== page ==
I determined right then and there that I had to discover what this monstrous liquid was and who had put it here. I had to find a way to clean up the mess it had made. And, most of all, I had to make someone pay.
The thought of my parents was pushed to the back of my mind as I trudged along the beach, heading towards the nearest humans with a seagull cradled in my arms. The only thing I was thinking about now was righting the wrong that had been done to my home, and the home of so many others.
They would pay--they would all pay. They would fix what they had broken and they would clean up the black poison. And if they didn’t… They might not live to tell the tale…

Definition and Explanation

A blank page is calling to me, saying that it needs words. I tell it that I really have no idea what to write on it. I have a title and two or three characters. That's about it. Usually, when I start a story, I have more to go off of than that. So, I suppose we can consider this a new experience for me.
I love to write. Writing is something I'm passionate about. However, I have found that more and more stories are piling up inside my head and not getting out onto a piece of paper...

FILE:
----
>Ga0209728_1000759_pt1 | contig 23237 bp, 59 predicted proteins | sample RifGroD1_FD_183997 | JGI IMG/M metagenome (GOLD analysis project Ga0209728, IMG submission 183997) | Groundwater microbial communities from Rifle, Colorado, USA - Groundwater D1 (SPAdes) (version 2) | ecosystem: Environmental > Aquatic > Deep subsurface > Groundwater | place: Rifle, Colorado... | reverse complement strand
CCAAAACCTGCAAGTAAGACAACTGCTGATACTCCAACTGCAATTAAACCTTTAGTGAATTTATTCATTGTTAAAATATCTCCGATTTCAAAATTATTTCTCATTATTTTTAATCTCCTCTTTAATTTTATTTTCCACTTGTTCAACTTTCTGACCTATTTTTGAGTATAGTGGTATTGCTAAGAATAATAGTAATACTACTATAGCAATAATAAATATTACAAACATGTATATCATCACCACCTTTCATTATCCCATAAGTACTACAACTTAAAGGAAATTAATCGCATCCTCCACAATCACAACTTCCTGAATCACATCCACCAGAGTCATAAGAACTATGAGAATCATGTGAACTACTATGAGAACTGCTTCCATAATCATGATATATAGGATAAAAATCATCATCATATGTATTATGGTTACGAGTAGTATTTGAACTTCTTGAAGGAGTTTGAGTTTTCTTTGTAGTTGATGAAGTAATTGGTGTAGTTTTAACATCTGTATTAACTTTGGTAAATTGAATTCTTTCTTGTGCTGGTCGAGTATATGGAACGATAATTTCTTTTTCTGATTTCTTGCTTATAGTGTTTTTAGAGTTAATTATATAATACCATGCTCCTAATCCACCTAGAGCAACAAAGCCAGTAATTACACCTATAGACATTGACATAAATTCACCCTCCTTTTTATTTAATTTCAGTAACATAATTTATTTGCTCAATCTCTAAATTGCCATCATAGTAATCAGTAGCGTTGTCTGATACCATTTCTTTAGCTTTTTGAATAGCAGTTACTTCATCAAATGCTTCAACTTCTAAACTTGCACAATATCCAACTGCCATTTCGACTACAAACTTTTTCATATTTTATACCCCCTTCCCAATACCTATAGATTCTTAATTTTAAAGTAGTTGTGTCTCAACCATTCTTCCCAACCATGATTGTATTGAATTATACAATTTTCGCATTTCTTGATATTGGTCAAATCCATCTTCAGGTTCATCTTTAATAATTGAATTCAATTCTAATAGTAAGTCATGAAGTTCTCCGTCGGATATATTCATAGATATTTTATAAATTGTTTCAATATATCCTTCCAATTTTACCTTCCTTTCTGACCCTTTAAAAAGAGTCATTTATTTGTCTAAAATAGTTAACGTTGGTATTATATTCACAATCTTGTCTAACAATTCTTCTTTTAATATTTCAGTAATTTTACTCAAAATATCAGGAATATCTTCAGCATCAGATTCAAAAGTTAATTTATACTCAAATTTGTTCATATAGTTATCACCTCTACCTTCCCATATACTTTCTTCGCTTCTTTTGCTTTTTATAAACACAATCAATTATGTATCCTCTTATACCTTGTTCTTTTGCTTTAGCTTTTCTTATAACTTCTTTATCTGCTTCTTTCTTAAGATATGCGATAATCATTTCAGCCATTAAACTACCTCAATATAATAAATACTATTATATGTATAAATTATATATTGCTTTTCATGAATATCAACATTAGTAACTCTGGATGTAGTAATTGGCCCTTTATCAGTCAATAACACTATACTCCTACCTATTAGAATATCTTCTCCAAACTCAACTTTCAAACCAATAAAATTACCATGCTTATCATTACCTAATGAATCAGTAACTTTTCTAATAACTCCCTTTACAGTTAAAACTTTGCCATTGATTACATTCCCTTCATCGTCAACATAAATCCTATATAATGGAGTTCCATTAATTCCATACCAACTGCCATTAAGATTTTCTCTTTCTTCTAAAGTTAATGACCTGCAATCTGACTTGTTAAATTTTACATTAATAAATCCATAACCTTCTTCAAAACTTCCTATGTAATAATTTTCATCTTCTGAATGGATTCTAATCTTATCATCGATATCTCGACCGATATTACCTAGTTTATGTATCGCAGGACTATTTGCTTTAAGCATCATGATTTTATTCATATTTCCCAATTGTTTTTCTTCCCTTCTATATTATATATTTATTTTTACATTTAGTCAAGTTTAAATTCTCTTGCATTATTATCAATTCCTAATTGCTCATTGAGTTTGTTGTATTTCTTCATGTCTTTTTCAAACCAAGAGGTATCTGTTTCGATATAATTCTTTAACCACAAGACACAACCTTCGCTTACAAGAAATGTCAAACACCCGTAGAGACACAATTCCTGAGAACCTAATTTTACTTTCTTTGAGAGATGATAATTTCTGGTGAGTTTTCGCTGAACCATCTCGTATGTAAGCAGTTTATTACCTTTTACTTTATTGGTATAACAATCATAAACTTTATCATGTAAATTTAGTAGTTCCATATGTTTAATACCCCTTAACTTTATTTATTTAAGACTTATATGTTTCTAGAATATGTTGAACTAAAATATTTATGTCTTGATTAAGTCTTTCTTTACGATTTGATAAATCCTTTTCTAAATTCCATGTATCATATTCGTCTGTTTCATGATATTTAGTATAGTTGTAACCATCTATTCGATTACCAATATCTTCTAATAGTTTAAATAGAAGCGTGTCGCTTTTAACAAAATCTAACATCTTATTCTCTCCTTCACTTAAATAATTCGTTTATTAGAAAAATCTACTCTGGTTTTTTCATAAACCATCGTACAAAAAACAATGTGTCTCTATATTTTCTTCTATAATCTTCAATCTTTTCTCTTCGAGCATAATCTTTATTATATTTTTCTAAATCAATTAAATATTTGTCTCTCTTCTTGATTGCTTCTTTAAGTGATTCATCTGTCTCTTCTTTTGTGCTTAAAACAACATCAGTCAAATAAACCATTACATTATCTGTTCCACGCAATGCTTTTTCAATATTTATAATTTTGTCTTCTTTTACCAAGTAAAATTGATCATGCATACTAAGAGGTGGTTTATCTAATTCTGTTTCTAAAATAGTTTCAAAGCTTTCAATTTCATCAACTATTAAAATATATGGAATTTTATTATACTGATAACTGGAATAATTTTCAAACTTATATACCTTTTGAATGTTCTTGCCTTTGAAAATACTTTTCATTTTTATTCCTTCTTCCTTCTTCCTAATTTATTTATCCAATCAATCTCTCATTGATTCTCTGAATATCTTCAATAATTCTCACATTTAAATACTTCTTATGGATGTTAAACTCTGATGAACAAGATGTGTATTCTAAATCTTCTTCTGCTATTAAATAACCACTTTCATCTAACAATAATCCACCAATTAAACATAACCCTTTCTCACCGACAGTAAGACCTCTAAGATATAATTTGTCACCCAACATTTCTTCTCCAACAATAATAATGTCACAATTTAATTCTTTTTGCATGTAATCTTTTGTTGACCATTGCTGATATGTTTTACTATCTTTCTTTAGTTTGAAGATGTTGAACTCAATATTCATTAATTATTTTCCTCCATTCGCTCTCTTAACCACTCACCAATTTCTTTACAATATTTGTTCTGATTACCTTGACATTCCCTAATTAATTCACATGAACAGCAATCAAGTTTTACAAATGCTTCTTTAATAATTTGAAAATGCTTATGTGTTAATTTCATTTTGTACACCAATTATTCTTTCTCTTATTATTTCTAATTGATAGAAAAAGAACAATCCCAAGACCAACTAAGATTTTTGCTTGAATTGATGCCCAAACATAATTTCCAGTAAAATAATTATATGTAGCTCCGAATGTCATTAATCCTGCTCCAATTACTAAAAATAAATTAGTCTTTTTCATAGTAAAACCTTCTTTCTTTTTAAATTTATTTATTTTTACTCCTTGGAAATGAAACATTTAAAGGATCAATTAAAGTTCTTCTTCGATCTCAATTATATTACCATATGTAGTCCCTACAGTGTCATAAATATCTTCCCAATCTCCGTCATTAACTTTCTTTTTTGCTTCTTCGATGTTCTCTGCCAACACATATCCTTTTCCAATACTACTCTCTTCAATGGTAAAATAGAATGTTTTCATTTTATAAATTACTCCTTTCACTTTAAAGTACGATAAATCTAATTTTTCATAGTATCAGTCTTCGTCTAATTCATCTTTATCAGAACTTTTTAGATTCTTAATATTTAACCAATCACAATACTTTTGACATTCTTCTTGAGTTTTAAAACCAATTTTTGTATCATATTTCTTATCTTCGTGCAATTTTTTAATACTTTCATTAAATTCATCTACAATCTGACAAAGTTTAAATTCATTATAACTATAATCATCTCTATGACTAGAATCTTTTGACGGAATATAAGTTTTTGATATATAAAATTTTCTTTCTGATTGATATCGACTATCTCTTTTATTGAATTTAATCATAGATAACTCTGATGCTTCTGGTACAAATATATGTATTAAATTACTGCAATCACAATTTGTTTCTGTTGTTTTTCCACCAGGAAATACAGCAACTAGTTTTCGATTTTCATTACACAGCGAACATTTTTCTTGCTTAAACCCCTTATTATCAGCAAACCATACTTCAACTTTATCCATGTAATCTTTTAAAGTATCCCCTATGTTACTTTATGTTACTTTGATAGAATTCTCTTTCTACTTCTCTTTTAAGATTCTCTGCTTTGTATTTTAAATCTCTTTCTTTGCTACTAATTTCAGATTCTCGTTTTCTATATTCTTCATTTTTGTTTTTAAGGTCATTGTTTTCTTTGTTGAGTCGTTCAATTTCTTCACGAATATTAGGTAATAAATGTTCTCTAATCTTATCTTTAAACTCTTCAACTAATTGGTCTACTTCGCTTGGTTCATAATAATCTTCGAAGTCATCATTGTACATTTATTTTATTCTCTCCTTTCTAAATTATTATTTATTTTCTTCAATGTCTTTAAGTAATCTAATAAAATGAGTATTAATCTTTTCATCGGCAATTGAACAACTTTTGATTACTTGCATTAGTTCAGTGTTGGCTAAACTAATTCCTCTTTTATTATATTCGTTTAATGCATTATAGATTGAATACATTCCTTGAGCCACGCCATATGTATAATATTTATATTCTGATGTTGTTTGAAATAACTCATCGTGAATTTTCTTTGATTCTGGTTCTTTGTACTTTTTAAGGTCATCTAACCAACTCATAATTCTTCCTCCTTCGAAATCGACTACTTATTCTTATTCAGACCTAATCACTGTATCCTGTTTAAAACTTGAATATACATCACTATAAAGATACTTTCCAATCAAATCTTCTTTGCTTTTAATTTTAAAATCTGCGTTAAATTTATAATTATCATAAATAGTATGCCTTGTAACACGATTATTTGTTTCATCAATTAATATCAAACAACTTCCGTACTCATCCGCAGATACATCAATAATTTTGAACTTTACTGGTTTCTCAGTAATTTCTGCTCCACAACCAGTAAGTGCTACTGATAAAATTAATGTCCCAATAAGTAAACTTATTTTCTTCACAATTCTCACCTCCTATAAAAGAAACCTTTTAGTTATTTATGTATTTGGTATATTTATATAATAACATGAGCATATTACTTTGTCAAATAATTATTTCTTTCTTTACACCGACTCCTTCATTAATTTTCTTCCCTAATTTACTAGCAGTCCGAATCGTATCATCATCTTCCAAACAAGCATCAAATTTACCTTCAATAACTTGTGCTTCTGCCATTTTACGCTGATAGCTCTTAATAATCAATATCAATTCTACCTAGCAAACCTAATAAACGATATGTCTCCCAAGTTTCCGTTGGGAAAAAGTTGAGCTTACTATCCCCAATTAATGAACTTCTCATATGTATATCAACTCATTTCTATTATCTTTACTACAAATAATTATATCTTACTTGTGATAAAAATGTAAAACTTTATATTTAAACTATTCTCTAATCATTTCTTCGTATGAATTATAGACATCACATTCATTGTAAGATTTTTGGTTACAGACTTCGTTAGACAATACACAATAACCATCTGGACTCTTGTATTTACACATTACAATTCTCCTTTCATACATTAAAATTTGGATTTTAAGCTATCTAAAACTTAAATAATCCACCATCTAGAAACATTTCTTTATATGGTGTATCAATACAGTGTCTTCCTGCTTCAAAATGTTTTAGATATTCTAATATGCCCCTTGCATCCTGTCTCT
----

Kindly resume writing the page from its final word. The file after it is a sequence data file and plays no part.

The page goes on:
This is a problem.
Problems need solutions.
Hence, this blog.
I am challenging myself to write one chapter in a brand new story for thirty days. As I mentioned before, I really have no idea what this story is about. All I know is that it has a title and two main characters. Beyond that, it will have to grow and evolve on its own. Which, come to think of it, is a bit of a scary thought...
I may or may not like this story. It may or may not be cliche. It may or may not be funny. It may or may not be my best work. It may or may not be a lot of things. I am pretty certain, however, that it will be difficult. I might not be able to wrap it up in thirty chapters, so I might have to extend my deadline. I'll post one chapter each day, though, so that I can be held accountable, and I'll probably put up a regular post to go with the chapter so that you can all be amused by my ramblings/frustrations/joys along the way. So, here we go...
Thirty days, thirty chapters, one book.
Get ready for lift off...